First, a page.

Early japanese painting styles

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Early japanese painting styles

  1. 1. Early JapanesePainting Styles
  2. 2. China, with its well developed culture, hadan enormous impact on the developmentof Japanese culture.
  3. 3. The earliest painting (of a high styleadmired by the ruling class) were found intombs. They were influenced by Chinesepainting style and Buddhism.
  4. 4. The first painting style of Japan was Kama-e, which means Chinese style painting. Itwas the painting of China’s T’ang Dynasty. Details from T’ang Dynasty paintings
  5. 5. Originally Kara-e referred to importedT’ang art only, but eventually Japan sentpainters to be trained in China, and Kara-ebegan to refer to T’ang style art producedin Japan. Painting by Chinese trained Japanese artist. Left—Saicho. Right—Kukai.
  6. 6. As Japan began to move away fromthe wholesale borrowing of China’sculture, a new Japanese painting styledeveloped, Yamato-e, which meansJapanese style painting.
  7. 7. Yamato-e is often very colorful withgold backgrounds. It depicts nature orscenes from literature. Scene from Talesof Genji
  8. 8. Yamato-e can come in the familiarChinese form of hand scrolls that are unrolled to be viewed.
  9. 9. Yamato-e more frequently comes inthe more uniquely Japanese form of hanging scrolls and screens Left—Parts of a hanging screen. Right—Hanging Scroll showing the Honshi, Ichimonji, and the Nakamawashi.
  10. 10. Yamato-e more frequently comes inthe more uniquely Japanese form of hanging scrolls and screens Six fold screen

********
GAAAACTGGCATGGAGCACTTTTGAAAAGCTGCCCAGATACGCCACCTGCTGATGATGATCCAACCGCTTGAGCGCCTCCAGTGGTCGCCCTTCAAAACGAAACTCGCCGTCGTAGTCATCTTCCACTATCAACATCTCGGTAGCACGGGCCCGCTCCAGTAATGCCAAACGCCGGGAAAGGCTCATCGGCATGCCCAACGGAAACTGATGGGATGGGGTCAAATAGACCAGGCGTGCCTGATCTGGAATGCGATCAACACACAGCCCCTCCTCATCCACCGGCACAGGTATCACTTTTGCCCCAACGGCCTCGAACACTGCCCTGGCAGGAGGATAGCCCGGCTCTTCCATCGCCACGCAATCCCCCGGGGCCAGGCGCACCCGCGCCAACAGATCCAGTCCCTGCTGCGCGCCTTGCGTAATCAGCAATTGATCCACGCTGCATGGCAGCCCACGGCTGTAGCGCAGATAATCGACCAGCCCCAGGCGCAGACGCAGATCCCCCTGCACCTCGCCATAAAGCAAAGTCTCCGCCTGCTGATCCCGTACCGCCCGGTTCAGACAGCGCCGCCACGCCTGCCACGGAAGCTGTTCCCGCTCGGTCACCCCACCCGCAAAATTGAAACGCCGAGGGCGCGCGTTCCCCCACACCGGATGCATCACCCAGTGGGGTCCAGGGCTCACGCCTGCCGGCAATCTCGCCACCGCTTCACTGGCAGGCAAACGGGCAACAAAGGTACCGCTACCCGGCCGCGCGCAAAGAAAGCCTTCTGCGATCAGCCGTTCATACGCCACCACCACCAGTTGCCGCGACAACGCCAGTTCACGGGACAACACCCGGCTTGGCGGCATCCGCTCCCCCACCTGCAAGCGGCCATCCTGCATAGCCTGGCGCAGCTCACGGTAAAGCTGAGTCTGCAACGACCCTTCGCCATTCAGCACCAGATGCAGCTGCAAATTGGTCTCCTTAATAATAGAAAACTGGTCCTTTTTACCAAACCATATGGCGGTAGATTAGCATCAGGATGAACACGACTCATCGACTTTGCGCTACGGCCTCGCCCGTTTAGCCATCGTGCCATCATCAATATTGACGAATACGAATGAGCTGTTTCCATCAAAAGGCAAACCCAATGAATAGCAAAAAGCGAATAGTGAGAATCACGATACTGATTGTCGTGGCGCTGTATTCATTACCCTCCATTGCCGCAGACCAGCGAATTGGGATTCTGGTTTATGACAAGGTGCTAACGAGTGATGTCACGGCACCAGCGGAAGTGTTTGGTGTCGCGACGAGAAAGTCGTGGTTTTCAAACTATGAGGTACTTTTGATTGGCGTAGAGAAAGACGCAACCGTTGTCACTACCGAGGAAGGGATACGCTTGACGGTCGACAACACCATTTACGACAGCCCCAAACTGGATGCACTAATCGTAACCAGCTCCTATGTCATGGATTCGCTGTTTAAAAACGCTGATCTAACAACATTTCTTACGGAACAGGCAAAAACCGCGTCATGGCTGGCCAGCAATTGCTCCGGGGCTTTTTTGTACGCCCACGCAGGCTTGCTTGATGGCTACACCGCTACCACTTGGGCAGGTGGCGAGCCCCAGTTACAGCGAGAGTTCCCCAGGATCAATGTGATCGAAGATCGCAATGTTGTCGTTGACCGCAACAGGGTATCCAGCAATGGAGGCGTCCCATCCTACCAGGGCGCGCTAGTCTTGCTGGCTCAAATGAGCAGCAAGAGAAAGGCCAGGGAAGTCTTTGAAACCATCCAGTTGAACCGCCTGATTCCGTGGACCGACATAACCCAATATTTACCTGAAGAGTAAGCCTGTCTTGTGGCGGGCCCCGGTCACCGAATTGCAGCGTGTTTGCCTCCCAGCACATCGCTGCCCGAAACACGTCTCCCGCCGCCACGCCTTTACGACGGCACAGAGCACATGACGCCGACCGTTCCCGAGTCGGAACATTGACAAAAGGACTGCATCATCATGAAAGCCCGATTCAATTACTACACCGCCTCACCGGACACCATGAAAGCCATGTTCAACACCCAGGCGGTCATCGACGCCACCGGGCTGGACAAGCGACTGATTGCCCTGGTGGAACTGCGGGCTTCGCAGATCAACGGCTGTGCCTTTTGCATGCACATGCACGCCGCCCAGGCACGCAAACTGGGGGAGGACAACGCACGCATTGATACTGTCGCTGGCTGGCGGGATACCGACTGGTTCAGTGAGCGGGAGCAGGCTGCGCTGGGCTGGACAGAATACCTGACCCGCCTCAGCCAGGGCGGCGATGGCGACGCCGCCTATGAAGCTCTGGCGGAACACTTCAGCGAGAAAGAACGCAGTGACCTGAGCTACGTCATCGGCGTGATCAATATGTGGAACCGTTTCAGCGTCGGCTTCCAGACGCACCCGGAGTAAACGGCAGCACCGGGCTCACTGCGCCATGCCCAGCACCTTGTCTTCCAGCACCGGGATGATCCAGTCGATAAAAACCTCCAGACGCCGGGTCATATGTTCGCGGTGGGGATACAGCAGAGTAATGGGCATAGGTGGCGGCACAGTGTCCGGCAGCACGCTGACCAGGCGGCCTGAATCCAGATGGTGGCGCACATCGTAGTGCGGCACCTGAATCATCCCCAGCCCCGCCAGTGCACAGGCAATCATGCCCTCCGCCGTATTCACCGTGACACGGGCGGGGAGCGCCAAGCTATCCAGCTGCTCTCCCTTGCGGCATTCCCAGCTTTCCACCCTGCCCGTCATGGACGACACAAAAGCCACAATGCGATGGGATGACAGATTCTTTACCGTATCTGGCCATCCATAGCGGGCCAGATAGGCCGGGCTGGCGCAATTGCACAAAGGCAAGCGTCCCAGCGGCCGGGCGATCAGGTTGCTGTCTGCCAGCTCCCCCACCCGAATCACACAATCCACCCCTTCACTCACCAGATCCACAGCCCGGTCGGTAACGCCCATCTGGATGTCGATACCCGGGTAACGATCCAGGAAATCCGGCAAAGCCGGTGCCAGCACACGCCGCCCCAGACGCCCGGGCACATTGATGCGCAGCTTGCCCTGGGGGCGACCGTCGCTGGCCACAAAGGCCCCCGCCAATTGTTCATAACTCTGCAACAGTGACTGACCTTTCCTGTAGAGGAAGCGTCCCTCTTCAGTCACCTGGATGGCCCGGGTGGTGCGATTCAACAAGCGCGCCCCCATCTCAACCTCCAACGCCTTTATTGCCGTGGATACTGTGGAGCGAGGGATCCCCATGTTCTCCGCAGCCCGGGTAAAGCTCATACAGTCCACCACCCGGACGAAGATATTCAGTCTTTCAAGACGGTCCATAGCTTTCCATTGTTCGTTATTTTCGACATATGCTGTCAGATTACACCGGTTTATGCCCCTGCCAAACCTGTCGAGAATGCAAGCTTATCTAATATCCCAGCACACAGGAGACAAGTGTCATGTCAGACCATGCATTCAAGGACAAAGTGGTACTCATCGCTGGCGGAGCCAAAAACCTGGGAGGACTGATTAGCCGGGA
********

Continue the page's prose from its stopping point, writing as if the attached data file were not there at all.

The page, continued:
11. 11. How do I tell if a landscape is Chinese or Japanese?The Yamoto-e style becomes easier to distinguish from the painting styles ofChina; however, landscape paintings are still tricky to tell apart. Chinese Landscape Qualities to look for in a Chinese Landscape: • Usually only see a part at a time. • Wider because it is part of a long (horizontal) scroll • Attempt at portraying 3D (tries to show depth) • Smoky quality • Shading
  12. 12. How do I tell if a landscape is Chinese or Japanese? The Yamoto-e style becomes easier to distinguish from the painting styles of China; however, landscape paintings are still tricky to tell apart.Qualities to look for in a Japanese Landscape: Japanese• Longer vertically because it is part of a Landscapes hanging scroll or a pane of a tall screen.• Stronger lines• Less emphasis on realistic portrayal• Flatter, less emphasis on 3D• Depicts Japanese architecture.

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